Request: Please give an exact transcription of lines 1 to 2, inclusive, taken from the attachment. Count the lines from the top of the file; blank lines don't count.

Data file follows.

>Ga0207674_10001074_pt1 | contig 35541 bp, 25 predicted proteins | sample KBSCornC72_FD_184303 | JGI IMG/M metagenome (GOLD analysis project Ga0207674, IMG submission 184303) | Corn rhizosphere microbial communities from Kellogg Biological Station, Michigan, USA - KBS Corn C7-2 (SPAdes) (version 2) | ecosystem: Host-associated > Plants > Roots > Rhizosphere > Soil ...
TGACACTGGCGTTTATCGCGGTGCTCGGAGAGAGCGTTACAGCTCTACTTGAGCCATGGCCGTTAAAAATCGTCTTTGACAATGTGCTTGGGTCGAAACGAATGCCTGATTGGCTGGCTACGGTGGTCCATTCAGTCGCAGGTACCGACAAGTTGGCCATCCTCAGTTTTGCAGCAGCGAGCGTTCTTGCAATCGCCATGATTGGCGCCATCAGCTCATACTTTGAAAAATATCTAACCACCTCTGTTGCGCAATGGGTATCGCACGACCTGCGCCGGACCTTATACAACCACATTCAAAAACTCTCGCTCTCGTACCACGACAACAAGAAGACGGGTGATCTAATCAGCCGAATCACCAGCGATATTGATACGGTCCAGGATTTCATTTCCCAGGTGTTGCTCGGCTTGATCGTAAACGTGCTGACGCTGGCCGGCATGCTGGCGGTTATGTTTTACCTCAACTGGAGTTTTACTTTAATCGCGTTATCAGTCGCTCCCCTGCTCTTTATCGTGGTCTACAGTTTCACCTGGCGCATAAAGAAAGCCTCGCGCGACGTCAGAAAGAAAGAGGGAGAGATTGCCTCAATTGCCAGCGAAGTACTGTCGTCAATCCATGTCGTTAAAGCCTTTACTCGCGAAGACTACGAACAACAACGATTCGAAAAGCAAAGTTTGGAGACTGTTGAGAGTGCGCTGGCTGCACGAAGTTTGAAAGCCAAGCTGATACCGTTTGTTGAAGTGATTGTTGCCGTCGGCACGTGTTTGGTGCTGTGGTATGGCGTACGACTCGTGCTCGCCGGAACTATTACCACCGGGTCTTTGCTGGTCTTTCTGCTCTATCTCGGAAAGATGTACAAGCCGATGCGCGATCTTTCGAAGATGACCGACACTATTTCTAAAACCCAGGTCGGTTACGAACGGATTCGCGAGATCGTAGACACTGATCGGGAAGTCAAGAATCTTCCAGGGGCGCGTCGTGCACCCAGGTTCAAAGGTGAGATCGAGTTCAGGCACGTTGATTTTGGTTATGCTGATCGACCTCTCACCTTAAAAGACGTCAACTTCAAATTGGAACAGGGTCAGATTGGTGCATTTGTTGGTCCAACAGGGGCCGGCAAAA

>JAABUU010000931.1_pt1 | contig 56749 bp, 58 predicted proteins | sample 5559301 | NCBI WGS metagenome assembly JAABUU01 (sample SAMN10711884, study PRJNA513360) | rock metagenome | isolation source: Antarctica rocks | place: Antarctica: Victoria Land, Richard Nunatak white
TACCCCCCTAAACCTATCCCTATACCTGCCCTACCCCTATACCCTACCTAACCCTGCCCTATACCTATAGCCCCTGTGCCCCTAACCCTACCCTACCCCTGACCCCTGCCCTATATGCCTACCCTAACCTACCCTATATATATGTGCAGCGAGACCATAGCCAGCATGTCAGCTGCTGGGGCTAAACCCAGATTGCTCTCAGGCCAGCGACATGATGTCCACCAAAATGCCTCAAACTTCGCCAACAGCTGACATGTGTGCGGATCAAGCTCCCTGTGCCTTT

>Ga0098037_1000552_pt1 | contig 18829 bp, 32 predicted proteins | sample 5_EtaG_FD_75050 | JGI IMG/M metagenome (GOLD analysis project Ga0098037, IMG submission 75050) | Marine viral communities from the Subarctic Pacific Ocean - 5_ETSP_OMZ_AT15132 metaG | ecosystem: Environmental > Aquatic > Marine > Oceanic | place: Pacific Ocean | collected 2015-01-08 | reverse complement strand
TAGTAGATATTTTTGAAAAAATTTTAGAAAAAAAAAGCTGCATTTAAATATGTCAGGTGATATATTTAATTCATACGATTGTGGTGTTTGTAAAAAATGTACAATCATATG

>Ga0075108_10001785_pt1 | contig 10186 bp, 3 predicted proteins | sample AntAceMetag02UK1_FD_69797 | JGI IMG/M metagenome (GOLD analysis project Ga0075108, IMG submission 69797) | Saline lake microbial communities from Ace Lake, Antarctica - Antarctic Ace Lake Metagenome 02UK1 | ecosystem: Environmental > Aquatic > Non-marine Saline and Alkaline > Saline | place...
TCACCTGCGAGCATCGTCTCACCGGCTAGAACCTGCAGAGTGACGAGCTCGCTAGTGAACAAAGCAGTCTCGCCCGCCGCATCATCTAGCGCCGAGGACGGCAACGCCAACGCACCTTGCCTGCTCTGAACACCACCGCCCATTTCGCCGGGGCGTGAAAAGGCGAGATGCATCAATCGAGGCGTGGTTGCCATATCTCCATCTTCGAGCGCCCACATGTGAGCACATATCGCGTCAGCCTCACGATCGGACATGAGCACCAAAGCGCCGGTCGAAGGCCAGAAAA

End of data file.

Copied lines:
>Ga0207674_10001074_pt1 | contig 35541 bp, 25 predicted proteins | sample KBSCornC72_FD_184303 | JGI IMG/M metagenome (GOLD analysis project Ga0207674, IMG submission 184303) | Corn rhizosphere microbial communities from Kellogg Biological Station, Michigan, USA - KBS Corn C7-2 (SPAdes) (version 2) | ecosystem: Host-associated > Plants > Roots > Rhizosphere > Soil ...
TGACACTGGCGTTTATCGCGGTGCTCGGAGAGAGCGTTACAGCTCTACTTGAGCCATGGCCGTTAAAAATCGTCTTTGACAATGTGCTTGGGTCGAAACGAATGCCTGATTGGCTGGCTACGGTGGTCCATTCAGTCGCAGGTACCGACAAGTTGGCCATCCTCAGTTTTGCAGCAGCGAGCGTTCTTGCAATCGCCATGATTGGCGCCATCAGCTCATACTTTGAAAAATATCTAACCACCTCTGTTGCGCAATGGGTATCGCACGACCTGCGCCGGACCTTATACAACCACATTCAAAAACTCTCGCTCTCGTACCACGACAACAAGAAGACGGGTGATCTAATCAGCCGAATCACCAGCGATATTGATACGGTCCAGGATTTCATTTCCCAGGTGTTGCTCGGCTTGATCGTAAACGTGCTGACGCTGGCCGGCATGCTGGCGGTTATGTTTTACCTCAACTGGAGTTTTACTTTAATCGCGTTATCAGTCGCTCCCCTGCTCTTTATCGTGGTCTACAGTTTCACCTGGCGCATAAAGAAAGCCTCGCGCGACGTCAGAAAGAAAGAGGGAGAGATTGCCTCAATTGCCAGCGAAGTACTGTCGTCAATCCATGTCGTTAAAGCCTTTACTCGCGAAGACTACGAACAACAACGATTCGAAAAGCAAAGTTTGGAGACTGTTGAGAGTGCGCTGGCTGCACGAAGTTTGAAAGCCAAGCTGATACCGTTTGTTGAAGTGATTGTTGCCGTCGGCACGTGTTTGGTGCTGTGGTATGGCGTACGACTCGTGCTCGCCGGAACTATTACCACCGGGTCTTTGCTGGTCTTTCTGCTCTATCTCGGAAAGATGTACAAGCCGATGCGCGATCTTTCGAAGATGACCGACACTATTTCTAAAACCCAGGTCGGTTACGAACGGATTCGCGAGATCGTAGACACTGATCGGGAAGTCAAGAATCTTCCAGGGGCGCGTCGTGCACCCAGGTTCAAAGGTGAGATCGAGTTCAGGCACGTTGATTTTGGTTATGCTGATCGACCTCTCACCTTAAAAGACGTCAACTTCAAATTGGAACAGGGTCAGATTGGTGCATTTGTTGGTCCAACAGGGGCCGGCAAAA